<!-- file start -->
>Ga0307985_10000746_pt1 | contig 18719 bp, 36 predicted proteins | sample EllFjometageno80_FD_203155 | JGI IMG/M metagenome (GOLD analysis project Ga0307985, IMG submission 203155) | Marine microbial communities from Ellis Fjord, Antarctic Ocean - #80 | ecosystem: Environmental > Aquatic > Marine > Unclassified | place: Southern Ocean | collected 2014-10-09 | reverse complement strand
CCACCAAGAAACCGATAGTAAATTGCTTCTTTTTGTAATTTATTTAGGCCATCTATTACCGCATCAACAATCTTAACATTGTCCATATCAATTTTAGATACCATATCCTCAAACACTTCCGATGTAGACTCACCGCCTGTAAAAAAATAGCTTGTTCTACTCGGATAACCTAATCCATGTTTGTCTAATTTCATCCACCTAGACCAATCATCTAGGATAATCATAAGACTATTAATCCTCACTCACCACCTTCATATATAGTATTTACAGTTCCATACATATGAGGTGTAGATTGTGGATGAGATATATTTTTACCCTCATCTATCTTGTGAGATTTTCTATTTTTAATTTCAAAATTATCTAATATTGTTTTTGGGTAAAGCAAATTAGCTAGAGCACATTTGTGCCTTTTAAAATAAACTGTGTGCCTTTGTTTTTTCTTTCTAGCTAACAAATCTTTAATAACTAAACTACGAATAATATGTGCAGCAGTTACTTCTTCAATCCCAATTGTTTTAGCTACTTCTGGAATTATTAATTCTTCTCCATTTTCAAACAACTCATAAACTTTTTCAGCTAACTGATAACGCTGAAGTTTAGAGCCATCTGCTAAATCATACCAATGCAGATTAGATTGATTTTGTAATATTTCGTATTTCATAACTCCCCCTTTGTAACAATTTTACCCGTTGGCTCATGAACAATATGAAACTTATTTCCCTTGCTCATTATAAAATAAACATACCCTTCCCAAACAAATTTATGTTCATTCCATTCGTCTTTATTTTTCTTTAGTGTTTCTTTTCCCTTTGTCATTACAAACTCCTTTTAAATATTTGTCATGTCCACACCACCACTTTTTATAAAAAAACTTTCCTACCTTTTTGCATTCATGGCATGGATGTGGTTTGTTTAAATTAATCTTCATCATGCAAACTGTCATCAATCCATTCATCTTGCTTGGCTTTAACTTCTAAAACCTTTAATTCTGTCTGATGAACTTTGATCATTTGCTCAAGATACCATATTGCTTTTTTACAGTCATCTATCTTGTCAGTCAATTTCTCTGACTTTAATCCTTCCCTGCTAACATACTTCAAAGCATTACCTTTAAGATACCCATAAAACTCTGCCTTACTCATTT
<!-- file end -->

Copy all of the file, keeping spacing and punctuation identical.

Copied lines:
>Ga0307985_10000746_pt1 | contig 18719 bp, 36 predicted proteins | sample EllFjometageno80_FD_203155 | JGI IMG/M metagenome (GOLD analysis project Ga0307985, IMG submission 203155) | Marine microbial communities from Ellis Fjord, Antarctic Ocean - #80 | ecosystem: Environmental > Aquatic > Marine > Unclassified | place: Southern Ocean | collected 2014-10-09 | reverse complement strand
CCACCAAGAAACCGATAGTAAATTGCTTCTTTTTGTAATTTATTTAGGCCATCTATTACCGCATCAACAATCTTAACATTGTCCATATCAATTTTAGATACCATATCCTCAAACACTTCCGATGTAGACTCACCGCCTGTAAAAAAATAGCTTGTTCTACTCGGATAACCTAATCCATGTTTGTCTAATTTCATCCACCTAGACCAATCATCTAGGATAATCATAAGACTATTAATCCTCACTCACCACCTTCATATATAGTATTTACAGTTCCATACATATGAGGTGTAGATTGTGGATGAGATATATTTTTACCCTCATCTATCTTGTGAGATTTTCTATTTTTAATTTCAAAATTATCTAATATTGTTTTTGGGTAAAGCAAATTAGCTAGAGCACATTTGTGCCTTTTAAAATAAACTGTGTGCCTTTGTTTTTTCTTTCTAGCTAACAAATCTTTAATAACTAAACTACGAATAATATGTGCAGCAGTTACTTCTTCAATCCCAATTGTTTTAGCTACTTCTGGAATTATTAATTCTTCTCCATTTTCAAACAACTCATAAACTTTTTCAGCTAACTGATAACGCTGAAGTTTAGAGCCATCTGCTAAATCATACCAATGCAGATTAGATTGATTTTGTAATATTTCGTATTTCATAACTCCCCCTTTGTAACAATTTTACCCGTTGGCTCATGAACAATATGAAACTTATTTCCCTTGCTCATTATAAAATAAACATACCCTTCCCAAACAAATTTATGTTCATTCCATTCGTCTTTATTTTTCTTTAGTGTTTCTTTTCCCTTTGTCATTACAAACTCCTTTTAAATATTTGTCATGTCCACACCACCACTTTTTATAAAAAAACTTTCCTACCTTTTTGCATTCATGGCATGGATGTGGTTTGTTTAAATTAATCTTCATCATGCAAACTGTCATCAATCCATTCATCTTGCTTGGCTTTAACTTCTAAAACCTTTAATTCTGTCTGATGAACTTTGATCATTTGCTCAAGATACCATATTGCTTTTTTACAGTCATCTATCTTGTCAGTCAATTTCTCTGACTTTAATCCTTCCCTGCTAACATACTTCAAAGCATTACCTTTAAGATACCCATAAAACTCTGCCTTACTCATTT